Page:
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Travel insurance for holidays in Italy

Cheap Italy travel insurance that travels the way you do.

You'd be hard pressed to beat Italy as a cultural and tourist destination. It's easy to get to, easy to travel around and it's said to have more artistic masterpieces per square mile than anywhere else in the world. It's also the source of so much that we take for granted: pizza, opera, pasta, fast cars, fashion and parmesan cheese! Not to mention the Catholic Church and western civilisation!

For culture vultures and pilgrims, Rome is the focus of any trip, with the Coliseum being the number one Italian attraction. However there is much to gaze in wonder upon outside the capital: Venice, Florence, Verona, Milan, Pisa! Where would you begin? Many tourists head for Venice and St Mark's Basilica, The Leaning Tower of Pisa, Sicily's Greek ruins at Agrigento and the beautiful (if terrifying) ruins at Pompeii.

Away from the ancient historical sites there is much else to see too: the Amalfi Coast, the beaches of Sardinia, the Alps and Dolomites, and of course, the rolling hills of Tuscany. So if you could ever grow weary of taking in a few thousand years of history, art and culture, there's plenty to help you revive, relax and restore. A sun lounger on the beach at Elba? Perfect!

Don't leave home without a travel insurance policy from World First

Whatever your reasons for visiting Italy – food, sun or culture - it's vital to make sure you are well prepared and have the right travel insurance – at the right price. We offer a choice of policies that will give you all the benefits and cover you'll need for your trip – whether it's for a long weekend, a one-off family holiday, an extended trip or even a backpacking tour.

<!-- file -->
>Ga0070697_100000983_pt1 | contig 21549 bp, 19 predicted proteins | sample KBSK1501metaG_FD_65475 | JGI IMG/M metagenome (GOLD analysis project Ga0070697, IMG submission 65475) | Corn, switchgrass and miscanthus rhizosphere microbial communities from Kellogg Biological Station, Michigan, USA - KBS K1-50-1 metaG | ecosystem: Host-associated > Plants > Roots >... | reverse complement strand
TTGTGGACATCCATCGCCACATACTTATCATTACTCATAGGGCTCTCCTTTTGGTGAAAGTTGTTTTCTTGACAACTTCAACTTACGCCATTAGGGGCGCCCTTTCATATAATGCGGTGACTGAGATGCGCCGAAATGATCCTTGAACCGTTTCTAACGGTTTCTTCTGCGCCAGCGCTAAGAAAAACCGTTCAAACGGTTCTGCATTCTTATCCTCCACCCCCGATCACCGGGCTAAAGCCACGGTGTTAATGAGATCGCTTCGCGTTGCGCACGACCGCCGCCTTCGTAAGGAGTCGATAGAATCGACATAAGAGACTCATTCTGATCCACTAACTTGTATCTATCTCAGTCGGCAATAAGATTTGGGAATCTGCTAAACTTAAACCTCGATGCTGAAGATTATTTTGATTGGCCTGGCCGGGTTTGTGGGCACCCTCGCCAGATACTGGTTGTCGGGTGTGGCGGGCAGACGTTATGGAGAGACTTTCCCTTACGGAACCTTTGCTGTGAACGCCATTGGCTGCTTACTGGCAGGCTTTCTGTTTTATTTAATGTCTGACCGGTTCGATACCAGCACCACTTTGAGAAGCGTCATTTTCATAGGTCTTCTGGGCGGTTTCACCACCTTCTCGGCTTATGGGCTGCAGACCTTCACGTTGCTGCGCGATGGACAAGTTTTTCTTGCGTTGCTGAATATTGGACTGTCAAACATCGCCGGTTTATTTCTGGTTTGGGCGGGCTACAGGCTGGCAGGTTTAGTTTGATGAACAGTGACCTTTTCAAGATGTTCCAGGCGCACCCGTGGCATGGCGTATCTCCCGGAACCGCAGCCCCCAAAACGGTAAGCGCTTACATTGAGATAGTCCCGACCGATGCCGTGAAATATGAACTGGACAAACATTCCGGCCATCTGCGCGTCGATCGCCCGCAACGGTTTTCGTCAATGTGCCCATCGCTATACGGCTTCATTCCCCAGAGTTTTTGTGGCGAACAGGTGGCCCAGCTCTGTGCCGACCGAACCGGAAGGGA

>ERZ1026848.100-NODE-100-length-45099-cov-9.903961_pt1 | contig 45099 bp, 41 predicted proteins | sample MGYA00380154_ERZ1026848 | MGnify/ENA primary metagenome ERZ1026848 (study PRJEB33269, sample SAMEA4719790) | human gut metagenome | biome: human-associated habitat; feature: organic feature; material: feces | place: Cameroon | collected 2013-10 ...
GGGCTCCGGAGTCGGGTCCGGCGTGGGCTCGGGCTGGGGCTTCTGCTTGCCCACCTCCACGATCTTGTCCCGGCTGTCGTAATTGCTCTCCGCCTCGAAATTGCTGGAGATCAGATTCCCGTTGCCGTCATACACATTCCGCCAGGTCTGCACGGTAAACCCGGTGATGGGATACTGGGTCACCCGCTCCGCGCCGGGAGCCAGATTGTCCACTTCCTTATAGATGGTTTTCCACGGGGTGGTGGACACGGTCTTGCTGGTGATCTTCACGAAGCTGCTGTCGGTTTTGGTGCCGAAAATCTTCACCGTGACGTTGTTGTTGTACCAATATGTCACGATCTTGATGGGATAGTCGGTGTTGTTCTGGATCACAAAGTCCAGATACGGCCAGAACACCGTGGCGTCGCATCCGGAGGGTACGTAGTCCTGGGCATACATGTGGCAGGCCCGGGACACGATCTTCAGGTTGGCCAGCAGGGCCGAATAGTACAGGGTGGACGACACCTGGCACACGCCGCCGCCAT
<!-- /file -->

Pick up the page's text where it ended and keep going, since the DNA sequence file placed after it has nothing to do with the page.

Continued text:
Buon viaggio!

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"Easy to choose type of insurance you want, no matter your medical history etc. We've used this company for several years now and no complaints whatsoever."

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Your quick guide to travelling in Italy

Official language(s):

59.5 million

Euro (€) (EUR)

230V 50Hz


Emergency Services:
Police 112 / Fire 115 / Ambulance 118

Dialling code:

Entry requirements. No visa required

Italy is part of the EU (it's also a G8 country) so British subjects don't need a visa to enter either by rail, car or air for the purpose of tourism, although you will need a valid passport. If you wish to stay longer than 3 months then you will need to report to the "registro dei temporanei" (a list of foreign people temporarily living in Italy) to register your presence. If you are not working or studying then you will need to prove that you have adequate health insurance for the time you intend to stay as well as enough money for the duration.

Transport: Driving

Well, let's start with the basics. Firstly you need to keep your licence, ownership documents and insurance papers (or at least a copy of it) with you, as well as a reflective vest in case you break down. You'll need to adjust your beams with headlamp converters and carry a warning triangle. You won't need an international licence, just your standard EU licence (both parts). Seatbelts in back and front are compulsory, with fines for both driver and passenger. If you have an overhanging load (a bike rack for example) you must display a red and white striped warning sign. Also, some cities impose locals only entry to the city centre which are known as ZTLs. Milan charges an environmental levy for cars entering the city during the day.